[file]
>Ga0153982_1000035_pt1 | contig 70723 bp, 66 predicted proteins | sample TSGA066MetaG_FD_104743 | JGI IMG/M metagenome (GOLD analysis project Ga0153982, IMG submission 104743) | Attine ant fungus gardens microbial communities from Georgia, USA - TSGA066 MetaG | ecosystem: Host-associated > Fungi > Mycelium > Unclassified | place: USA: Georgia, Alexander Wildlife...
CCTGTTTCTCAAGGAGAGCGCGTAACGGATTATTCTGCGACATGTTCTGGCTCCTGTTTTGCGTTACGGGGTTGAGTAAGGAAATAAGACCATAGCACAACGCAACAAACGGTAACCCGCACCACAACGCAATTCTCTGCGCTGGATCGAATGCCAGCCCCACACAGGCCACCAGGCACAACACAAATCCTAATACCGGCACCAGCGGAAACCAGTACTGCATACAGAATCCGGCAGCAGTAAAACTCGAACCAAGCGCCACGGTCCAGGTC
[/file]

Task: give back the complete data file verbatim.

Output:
>Ga0153982_1000035_pt1 | contig 70723 bp, 66 predicted proteins | sample TSGA066MetaG_FD_104743 | JGI IMG/M metagenome (GOLD analysis project Ga0153982, IMG submission 104743) | Attine ant fungus gardens microbial communities from Georgia, USA - TSGA066 MetaG | ecosystem: Host-associated > Fungi > Mycelium > Unclassified | place: USA: Georgia, Alexander Wildlife...
CCTGTTTCTCAAGGAGAGCGCGTAACGGATTATTCTGCGACATGTTCTGGCTCCTGTTTTGCGTTACGGGGTTGAGTAAGGAAATAAGACCATAGCACAACGCAACAAACGGTAACCCGCACCACAACGCAATTCTCTGCGCTGGATCGAATGCCAGCCCCACACAGGCCACCAGGCACAACACAAATCCTAATACCGGCACCAGCGGAAACCAGTACTGCATACAGAATCCGGCAGCAGTAAAACTCGAACCAAGCGCCACGGTCCAGGTC